|HCC Site ID:||1640||Parish:||West End|
|Designations:||SINC, TPOs||Area:||c3 ha was 22 ha|
|Access:||No Public Access||Ownership:||Private Residential|
Location and Site
Allington Manor is located at the very northern limit of the parish of West End in the district of Eastleigh, on the western side of Allington Lane, a winding lane which links West End to the south with Fair Oak to the north. The site is in a rural area, between the urban conurbations of Southampton and Eastleigh, with the M27 running about 2km to the south, and the Eastleigh to Fareham railway line passing diagonally about 300m south of the manor house. The estate is on low-lying land on the eastern side of the river Itchen, about six miles from where it enters the Southampton estuary. The land is now mainly arable.
Allington was first recorded in 1086 in the Domesday Survey as Alditona. Over the centuries a large part of the estate came into the hands of Winchester College (VCH 1908, 485-6) which in 1845 still owned much of the land whilst the rest was owned by local landowners (1845 Tithe Map). The Milne map of 1791 shows Allington as a cluster of buildings. When the then owner, Nathaniel Middleton, sheriff of Hampshire in 1800, died in 1807, his estate of ‘the extensive manor of Shamblehurst, or Townhill, and Allington’ was offered for sale (Morning Chronicle 1808 on-line). A similar notice in 1812 described Allington Manor as having a fishery in the River Itchen (Hampshire Telegraph:Sussex Chronicle 1812 on-line). The 1825 enclosure map shows Henry Twynam as the owner of Allington Manor, with one fishpond to the west of the building and one further south (HRO Q23/2/122/1-3). It would appear that the Twynam family developed the garden and surrounding parkland during these years. By 1845 changes can be seen: on the tithe map Allington Farm comprises Great Allington House, now owned by Edward Twynam, and Little Allington House; the former is now squarer in appearance and to the south-east of the upper ornamental pond, which is longer and larger than in 1825. There is an orchard at the back of the house. The second fishpond to the south also looks longer. The surrounding land is described as arable or pasture (1845 tithe map). An area of wooded parkland which extends beyond the new Portsmouth Gosport railway line to the south appears on the OS 1st ed 1810 map which was edited around 1855.
On the 1st ed 25” 1869-90 map, the area around the manor appears to include an orchard, a garden, possibly walled, with beds marked out, and a heavily planted area in front of the house and surrounding the fishpond. Beyond this is ‘ornamental ground’ extending as far as the railway line, and ‘arable and embankment’ on the other side of the line.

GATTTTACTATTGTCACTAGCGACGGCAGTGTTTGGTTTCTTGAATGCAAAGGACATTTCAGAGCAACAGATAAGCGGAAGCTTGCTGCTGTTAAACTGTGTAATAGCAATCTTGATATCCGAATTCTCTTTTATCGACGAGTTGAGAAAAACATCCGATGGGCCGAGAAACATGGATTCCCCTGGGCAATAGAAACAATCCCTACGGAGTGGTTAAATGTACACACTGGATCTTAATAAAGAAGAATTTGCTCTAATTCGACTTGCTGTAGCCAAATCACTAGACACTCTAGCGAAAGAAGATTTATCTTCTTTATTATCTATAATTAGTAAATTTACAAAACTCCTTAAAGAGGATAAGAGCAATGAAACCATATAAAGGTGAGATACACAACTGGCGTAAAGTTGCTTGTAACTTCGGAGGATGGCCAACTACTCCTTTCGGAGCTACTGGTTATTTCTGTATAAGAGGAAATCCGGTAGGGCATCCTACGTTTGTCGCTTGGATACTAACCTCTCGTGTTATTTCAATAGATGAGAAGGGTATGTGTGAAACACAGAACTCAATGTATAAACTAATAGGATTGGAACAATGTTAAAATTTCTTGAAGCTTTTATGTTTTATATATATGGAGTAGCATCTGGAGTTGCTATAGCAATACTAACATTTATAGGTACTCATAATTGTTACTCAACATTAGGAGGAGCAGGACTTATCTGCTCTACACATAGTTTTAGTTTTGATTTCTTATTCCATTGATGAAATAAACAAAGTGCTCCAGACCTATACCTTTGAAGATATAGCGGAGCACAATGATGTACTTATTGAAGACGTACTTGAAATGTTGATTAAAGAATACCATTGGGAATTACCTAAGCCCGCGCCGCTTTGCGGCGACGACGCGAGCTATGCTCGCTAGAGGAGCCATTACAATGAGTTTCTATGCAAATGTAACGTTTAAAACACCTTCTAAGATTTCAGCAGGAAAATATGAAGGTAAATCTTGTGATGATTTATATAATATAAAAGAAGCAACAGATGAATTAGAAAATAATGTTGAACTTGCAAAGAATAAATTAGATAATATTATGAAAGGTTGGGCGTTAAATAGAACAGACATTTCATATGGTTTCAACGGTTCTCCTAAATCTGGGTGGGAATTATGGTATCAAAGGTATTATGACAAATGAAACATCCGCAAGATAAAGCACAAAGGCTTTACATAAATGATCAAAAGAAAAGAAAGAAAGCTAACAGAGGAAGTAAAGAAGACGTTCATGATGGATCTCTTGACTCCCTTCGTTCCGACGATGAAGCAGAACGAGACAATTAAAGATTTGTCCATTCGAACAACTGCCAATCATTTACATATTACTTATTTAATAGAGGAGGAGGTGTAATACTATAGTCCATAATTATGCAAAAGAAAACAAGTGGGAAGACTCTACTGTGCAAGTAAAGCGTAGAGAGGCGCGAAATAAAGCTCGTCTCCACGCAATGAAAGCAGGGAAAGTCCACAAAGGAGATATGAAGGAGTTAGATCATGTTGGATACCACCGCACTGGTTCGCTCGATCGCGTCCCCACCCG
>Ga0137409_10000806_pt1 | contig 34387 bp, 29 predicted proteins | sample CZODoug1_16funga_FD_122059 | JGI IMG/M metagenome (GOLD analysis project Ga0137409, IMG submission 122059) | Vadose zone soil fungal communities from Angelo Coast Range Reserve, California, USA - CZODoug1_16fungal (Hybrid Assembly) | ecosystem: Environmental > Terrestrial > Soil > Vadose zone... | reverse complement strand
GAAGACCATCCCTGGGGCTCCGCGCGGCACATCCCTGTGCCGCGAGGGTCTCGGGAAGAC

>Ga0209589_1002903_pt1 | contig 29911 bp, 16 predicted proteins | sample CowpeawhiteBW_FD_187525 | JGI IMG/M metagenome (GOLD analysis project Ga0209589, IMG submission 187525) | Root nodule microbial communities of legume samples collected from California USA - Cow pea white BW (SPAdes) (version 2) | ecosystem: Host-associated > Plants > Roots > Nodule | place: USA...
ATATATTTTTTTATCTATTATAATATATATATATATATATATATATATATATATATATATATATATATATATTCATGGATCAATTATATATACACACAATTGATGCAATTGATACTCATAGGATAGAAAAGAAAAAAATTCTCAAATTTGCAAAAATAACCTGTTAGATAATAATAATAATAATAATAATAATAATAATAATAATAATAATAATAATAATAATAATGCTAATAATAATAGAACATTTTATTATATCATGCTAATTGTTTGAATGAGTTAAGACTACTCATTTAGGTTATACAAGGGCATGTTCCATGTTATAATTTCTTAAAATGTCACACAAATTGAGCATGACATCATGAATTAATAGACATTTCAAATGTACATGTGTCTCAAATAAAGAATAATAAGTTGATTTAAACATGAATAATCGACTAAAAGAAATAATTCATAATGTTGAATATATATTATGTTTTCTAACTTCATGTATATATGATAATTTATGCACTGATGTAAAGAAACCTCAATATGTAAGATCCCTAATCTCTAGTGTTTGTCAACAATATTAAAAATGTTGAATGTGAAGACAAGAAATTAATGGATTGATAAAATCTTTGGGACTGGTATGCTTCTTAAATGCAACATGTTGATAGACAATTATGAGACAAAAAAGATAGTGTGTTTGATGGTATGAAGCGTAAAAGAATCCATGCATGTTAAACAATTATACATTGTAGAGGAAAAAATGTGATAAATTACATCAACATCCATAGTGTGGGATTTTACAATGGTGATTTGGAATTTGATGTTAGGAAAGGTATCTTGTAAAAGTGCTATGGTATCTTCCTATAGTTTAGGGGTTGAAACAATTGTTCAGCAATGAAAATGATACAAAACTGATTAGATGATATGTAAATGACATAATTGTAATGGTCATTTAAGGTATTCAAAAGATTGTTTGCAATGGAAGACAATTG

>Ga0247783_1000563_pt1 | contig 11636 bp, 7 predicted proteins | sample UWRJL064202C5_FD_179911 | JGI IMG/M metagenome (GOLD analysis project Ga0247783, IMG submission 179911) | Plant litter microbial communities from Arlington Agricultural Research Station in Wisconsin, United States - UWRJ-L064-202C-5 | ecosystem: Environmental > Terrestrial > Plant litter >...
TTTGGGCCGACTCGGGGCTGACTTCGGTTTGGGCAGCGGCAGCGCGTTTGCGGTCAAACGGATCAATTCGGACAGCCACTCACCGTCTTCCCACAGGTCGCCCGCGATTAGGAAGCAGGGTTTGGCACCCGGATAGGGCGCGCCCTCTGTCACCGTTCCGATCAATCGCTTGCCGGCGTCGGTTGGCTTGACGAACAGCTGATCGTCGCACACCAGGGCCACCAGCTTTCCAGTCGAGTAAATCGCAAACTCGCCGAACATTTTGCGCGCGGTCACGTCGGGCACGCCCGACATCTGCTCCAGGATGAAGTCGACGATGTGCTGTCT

In 1872, the sales notice for Great Allington Manor states ‘about 800 acres [322.7 ha] …of very fertile land, including rich water meadow, arable and pasture land, with ornamental plantations and woods. There is a roomy and comfortable Residence, very substantial, surrounded by beautiful grounds with natural shrubs, timber trees, and ornamental water, beyond which are the well-timbered parklands’. There is also mention of a model farm: a new farm building ‘which has only recently been erected on an excellent plan, with water power, machinery, and every modern appliance’. Mention is made of the River Itchin, which bounds the property for 2 miles (The Times 1872 on-line).
In 1892 William Harvey is a farmer at Allington Farm (1891 census), called Allington Manor Farm in Mates’ Guides to Hampshire and Isle of Wight Illustrated (c1892). It is described as a ‘modern English farm, of over seven hundred acres in extent’. When Sir Samuel Montagu, 1st Baron Swaythling, bought the property, sometime between 1899 and 1909, he planned to extend the house, doubling its size (HRO 34 M74/BP 1047). It is clear from the present-day building that the house has been considerably extended over the years. A conservatory is shown on the south side of the house on the OS 3rd ed 25” 1909 map. In August 1915 the manor became a sanatorium for 25 Belgian soldiers who had contracted tuberculosis in the trenches, being opened by HRH Princess Clementine and Prince Napoleon of Belgium. A description of the garden is included in the report by the Southern Daily Echo of September 1 1915: ‘The house, which stands in 4 acres of ground, has a pleasing exterior, its colouring of white standing out in distinct relief against the surrounding verdure. It is approached by a short, winding carriage drive, on either side of which are several excellent specimens of trees…In the grounds a croquet court has been marked out, and space left for other amusements, whilst beneath the shade of the trees the patients are able to enjoy the fresh air …Behind the house is an orchard surrounding a fish pond, making an ideal setting for a Manor House’.